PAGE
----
Wednesday, September 4, 2013

Visual Management, A Status At A Glance

In the game of baseball why do fans repeatedly look at the scoreboard when the action is clearly on the field? The scoreboard answers important questions about the status of the game. It tells us how our team is doing in relation to the goal, to win the game! Visual management is the scoreboard for our business.

Visual management provides a clear and common understanding of goals and measures of the business. With this information employees are able to align their actions and decisions with the overall strategic direction of the company. It is also an open window to factory performance, and it provides the same unbiased information to everyone, whether owner, manager, operator, or visitor.

The goal in Visual management is to create a “status at a glance” in the workplace. This refers to an operating environment where anyone can enter the workplace and:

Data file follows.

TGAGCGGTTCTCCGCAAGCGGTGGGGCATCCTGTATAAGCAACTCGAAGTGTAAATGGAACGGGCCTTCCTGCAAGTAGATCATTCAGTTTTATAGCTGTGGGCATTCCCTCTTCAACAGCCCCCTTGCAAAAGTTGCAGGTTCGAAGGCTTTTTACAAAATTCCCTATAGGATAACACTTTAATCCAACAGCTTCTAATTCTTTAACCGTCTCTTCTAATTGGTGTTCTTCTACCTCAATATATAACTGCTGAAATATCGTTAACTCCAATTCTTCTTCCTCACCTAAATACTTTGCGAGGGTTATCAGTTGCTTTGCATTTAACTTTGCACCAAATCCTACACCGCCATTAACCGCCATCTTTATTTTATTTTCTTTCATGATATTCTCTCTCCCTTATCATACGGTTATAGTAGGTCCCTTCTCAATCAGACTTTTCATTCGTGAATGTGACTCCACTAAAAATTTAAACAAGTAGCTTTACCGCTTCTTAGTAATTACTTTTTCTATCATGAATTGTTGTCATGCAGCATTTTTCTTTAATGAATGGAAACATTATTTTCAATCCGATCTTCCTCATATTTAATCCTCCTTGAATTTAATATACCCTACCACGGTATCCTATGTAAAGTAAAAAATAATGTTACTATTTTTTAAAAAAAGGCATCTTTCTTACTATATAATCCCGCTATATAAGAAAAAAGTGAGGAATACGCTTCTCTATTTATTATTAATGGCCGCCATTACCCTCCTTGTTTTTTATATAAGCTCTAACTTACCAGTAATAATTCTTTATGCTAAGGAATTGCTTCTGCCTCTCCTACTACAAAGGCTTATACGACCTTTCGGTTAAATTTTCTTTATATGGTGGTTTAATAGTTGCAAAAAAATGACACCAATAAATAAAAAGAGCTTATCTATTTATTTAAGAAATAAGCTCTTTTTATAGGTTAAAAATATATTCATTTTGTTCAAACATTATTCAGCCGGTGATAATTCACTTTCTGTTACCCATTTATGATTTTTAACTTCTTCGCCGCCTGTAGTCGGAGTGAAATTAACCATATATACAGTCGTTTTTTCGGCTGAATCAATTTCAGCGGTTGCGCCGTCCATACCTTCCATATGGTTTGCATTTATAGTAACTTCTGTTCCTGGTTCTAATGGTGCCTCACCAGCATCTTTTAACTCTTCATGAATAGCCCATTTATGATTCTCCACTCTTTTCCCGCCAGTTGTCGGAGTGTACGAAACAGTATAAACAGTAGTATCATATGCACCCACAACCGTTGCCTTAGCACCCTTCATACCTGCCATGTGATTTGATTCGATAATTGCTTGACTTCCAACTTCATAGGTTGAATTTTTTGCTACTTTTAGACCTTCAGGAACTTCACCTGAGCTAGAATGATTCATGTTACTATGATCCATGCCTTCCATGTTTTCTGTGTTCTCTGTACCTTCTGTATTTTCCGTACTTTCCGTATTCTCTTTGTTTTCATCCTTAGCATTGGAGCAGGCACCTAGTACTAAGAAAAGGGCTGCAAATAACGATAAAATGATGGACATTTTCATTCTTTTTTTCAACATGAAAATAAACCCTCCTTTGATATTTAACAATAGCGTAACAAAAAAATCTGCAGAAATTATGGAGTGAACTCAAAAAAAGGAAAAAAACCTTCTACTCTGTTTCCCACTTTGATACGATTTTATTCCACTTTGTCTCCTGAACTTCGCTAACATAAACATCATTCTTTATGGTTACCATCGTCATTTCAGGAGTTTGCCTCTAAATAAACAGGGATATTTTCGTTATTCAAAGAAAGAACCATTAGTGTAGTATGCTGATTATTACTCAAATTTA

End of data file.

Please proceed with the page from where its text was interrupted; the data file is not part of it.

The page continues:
See the current situation (Self-explaining)
See the work process (Self-ordering)
See if you are ahead, behind or on schedule (Self-regulating) and
See when there is an abnormality (Self-improving)

Visual management is the language of the Lean production system. The Gemba is about observation and our observation is greatly enhanced by the ability to see the “status at a glance.” Without it we can’t see the wastes in our factory, which are the greatest source of potential improvements in customer service and business performance. Visuals ensure that what is supposed to happen happens on time, every time by everyone involved.

The key objectives of visual management are:

Give the status (Indicator Lights)
Direct and locate things (Road signs)
Indicate actions (Traffic Lights)
Show what is right or wrong (Lines in parking lots)

Although each tool has a different objective, the goal of all visual management tools is the same:  Status at a Glance.  For a leader, especially a leader in an organization that is on the pathway to a Lean transformation, visual management is one of the most fundamental and necessary elements to success. 

There is irrefutable evidence that a “shared vision” is critical to the success of today’s businesses. Visual management communicates the “shared vision” along with an understanding of how each individual should contribute toward that success. It’s a company-wide “nervous system” that allows all employees to understand how they affect the factory’s overall performance. 

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